Pankreas Kanserinde MUC1, MUC4, MUC16 Molekülleri ile Treg Hücreleri ve Epitelyal-Mezenkimal Transizyon Arasındaki İlişki
Göçer, Işınsu Melis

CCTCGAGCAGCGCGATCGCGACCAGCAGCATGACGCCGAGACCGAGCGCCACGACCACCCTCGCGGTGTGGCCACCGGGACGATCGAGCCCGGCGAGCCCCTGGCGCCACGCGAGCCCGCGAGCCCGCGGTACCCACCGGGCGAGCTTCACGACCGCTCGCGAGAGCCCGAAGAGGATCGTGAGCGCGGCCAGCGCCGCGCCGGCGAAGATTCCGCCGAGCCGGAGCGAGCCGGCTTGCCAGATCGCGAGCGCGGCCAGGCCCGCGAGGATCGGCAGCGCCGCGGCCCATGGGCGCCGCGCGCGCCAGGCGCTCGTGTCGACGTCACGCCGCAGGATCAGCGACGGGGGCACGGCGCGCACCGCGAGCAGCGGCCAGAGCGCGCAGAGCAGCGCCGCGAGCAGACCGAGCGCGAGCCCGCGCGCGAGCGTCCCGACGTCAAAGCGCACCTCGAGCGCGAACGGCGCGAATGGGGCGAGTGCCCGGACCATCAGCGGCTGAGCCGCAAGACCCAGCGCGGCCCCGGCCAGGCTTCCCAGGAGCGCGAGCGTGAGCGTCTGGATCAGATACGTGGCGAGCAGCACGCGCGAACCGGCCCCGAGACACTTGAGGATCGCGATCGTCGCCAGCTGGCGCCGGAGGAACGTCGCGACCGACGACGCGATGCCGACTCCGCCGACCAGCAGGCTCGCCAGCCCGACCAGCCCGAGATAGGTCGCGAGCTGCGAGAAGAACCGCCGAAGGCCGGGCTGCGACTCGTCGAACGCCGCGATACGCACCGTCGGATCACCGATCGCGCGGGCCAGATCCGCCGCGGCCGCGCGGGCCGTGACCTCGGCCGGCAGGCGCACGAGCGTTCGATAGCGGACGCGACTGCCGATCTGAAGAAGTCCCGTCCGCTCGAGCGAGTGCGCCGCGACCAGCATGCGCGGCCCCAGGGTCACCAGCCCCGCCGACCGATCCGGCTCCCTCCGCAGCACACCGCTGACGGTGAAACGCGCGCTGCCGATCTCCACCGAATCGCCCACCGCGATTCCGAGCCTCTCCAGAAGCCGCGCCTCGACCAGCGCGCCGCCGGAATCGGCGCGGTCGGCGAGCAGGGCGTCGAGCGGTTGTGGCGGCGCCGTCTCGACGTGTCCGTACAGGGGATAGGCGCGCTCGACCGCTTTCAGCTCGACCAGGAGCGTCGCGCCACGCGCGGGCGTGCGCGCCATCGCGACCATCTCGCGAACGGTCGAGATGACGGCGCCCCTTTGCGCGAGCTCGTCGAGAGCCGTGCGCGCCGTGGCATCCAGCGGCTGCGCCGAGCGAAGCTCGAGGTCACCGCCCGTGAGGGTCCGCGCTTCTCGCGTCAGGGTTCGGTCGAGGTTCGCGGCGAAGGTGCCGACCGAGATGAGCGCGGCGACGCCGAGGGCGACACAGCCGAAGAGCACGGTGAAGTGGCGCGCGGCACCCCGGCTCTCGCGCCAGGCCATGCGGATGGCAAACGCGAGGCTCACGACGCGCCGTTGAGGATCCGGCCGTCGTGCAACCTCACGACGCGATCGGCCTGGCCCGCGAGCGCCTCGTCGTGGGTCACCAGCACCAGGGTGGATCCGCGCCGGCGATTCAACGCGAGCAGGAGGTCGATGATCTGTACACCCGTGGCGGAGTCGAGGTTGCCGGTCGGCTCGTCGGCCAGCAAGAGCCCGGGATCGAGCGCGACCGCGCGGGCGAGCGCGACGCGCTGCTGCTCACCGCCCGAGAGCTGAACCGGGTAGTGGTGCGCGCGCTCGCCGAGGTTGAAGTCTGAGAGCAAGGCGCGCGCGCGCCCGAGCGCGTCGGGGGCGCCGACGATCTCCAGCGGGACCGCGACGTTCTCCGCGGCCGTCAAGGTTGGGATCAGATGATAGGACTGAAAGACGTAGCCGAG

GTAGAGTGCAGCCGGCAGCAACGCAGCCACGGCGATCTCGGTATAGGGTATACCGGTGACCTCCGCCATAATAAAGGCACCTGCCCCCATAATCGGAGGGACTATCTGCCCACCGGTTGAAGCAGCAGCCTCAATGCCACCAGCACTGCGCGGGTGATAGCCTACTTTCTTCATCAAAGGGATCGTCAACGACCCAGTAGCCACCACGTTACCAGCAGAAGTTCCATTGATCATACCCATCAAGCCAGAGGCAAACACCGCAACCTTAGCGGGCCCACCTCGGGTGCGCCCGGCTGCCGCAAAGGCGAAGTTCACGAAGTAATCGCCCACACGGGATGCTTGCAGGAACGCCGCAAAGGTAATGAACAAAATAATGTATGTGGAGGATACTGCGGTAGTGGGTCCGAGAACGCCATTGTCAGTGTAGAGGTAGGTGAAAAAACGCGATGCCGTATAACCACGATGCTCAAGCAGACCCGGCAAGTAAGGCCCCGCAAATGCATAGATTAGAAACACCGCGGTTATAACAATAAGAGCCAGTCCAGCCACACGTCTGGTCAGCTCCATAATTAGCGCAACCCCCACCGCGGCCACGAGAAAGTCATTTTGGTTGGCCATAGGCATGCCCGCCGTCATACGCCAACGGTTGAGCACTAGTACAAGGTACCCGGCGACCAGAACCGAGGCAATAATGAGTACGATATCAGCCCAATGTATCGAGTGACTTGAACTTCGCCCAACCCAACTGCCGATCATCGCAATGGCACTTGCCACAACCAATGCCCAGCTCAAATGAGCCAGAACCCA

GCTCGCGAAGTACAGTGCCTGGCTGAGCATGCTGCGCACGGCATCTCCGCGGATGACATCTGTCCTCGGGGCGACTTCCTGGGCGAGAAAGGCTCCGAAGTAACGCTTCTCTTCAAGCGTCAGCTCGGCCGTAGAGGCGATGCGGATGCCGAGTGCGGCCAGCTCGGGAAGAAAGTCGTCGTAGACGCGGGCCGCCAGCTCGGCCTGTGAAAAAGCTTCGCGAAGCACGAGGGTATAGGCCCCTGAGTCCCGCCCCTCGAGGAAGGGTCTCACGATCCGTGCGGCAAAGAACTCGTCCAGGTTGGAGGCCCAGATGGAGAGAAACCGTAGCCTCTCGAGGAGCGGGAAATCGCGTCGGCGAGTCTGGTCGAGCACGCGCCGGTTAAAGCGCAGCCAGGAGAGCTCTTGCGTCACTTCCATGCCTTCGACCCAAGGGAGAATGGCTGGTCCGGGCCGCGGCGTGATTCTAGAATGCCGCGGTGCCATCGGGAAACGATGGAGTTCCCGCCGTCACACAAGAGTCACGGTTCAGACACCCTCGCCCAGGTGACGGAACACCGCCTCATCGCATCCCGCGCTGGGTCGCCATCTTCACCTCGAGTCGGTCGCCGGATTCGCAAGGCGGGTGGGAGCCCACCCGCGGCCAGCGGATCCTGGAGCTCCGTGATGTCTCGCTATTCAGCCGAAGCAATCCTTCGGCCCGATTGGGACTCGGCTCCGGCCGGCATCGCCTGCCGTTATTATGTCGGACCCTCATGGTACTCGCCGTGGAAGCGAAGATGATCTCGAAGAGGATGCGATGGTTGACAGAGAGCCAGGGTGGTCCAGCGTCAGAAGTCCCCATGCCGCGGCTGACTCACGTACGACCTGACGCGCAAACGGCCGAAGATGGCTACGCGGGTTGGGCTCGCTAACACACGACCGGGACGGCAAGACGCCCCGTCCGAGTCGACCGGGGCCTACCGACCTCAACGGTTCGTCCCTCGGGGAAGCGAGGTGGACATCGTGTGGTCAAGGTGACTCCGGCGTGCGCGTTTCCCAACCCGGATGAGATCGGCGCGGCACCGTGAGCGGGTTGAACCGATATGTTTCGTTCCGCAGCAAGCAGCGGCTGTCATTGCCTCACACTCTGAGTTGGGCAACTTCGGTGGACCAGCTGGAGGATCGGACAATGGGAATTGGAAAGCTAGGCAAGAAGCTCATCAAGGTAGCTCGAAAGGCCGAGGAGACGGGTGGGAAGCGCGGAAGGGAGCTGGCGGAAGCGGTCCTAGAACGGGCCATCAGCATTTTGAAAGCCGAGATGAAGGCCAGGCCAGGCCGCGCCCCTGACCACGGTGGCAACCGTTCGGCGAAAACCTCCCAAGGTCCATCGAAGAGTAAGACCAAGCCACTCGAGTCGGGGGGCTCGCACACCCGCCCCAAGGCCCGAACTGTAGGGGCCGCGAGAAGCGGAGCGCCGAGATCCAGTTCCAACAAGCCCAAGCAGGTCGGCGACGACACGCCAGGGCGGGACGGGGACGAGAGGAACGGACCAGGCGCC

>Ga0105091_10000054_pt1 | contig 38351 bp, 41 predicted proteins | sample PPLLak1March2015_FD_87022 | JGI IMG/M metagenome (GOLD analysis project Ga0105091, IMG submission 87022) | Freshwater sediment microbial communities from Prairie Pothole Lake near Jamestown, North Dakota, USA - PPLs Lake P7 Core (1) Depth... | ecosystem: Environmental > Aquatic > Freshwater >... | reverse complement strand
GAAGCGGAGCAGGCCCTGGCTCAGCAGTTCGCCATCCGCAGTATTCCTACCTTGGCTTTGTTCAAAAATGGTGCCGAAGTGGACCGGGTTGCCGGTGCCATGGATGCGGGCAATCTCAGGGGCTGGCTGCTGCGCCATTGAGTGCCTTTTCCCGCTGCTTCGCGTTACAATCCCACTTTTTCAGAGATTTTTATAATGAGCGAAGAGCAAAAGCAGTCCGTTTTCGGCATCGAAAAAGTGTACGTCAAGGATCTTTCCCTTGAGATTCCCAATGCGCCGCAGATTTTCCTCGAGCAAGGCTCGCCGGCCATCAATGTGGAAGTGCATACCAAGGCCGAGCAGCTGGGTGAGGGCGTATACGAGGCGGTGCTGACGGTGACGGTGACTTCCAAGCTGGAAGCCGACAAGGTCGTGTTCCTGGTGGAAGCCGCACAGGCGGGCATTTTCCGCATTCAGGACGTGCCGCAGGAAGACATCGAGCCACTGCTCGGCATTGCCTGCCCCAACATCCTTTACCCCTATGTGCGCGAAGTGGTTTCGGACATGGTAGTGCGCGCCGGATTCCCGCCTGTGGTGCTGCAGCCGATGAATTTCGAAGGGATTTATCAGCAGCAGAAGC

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Pancreatic cancer has a poor prognosis due to its increased invasion and metastasis capacity. Transmembrane mucins normally have as their functions to protect the epithelial tissues but their expression level is has been found to increase in tumors. Epithelial-mesenchymal transition (EMT) plays an important role to understand the potential mechanisms for tumor progression and metastasis. Treg cells are critical for maintaining immune tolerance, but they can also impede antitumor immune responses. Treg cells promote tumor progression and metastasis via their immune-suppressive functions. The study aims to investigate the relationship between transmembrane mucins (MUC1, MUC4, MUC16) and the expression levels of EMT molecules (E-Cadherin, N-Cadherin, TWIST) and FOXP3+ Treg cells in the microenvironment. Also in this study, it was aimed to determine the relationship between the expression levels of molecules and clinicopathological findings. Archive tissues of 50 (18F) pancreatic cancer patients were included in the study, the mean age of the patients was 69.7 (40-94). The analysis was performed by real-time PCR (Q-PCR) and immunohistochemistry (IHC). The relative gene expression levels in tissues were calculated using the 2-∆∆Ct method. The relations between expression levels and tumor differentiation, TNM stage, lymph node metastasis, and metastasis were investigated. There was no significant difference in the expression levels of MUC1 in the tumor. The gene and molecular expression levels of MUC4 and MUC16 were found to be increased in tumor tissue compared to normal tissue (p <0.05) and positive correlation was found between them (p <0.001). FOXP3 gene and molecule expression levels were found to be significantly increased in tumor tissues (p <0.05). Loss of gene and molecule expression, an increase of N-cadherin and TWIST expression were analyzed in the tumor. EMT was detected in 24 patients (48%). E-Cadherin and TWIST gene and molecule expression changes were found significant in the tumor (p <0.05). There was a significant correlation between the increased expression of FOXP3 and MUC16 in the tumor and the TNM stage (p <0.001), and the high expression of these genes in the early stages was remarkable. The levels of FOXP3 gene expression increased in EMT-active patients. In addition, MUC16 gene expression was found to be significant between patients serum levels of CA 19-9 (p <0.05). In conclusion, our findings on MUC16, FOXP3 and EMT expressed in pancreatic cancer suggest that MUC16 and Treg cells may support EMT. Further studies can be planned to explain the possible mechanisms of interaction of these genes and these mechanisms can play a role in determining new target molecules in pancreatic cancer.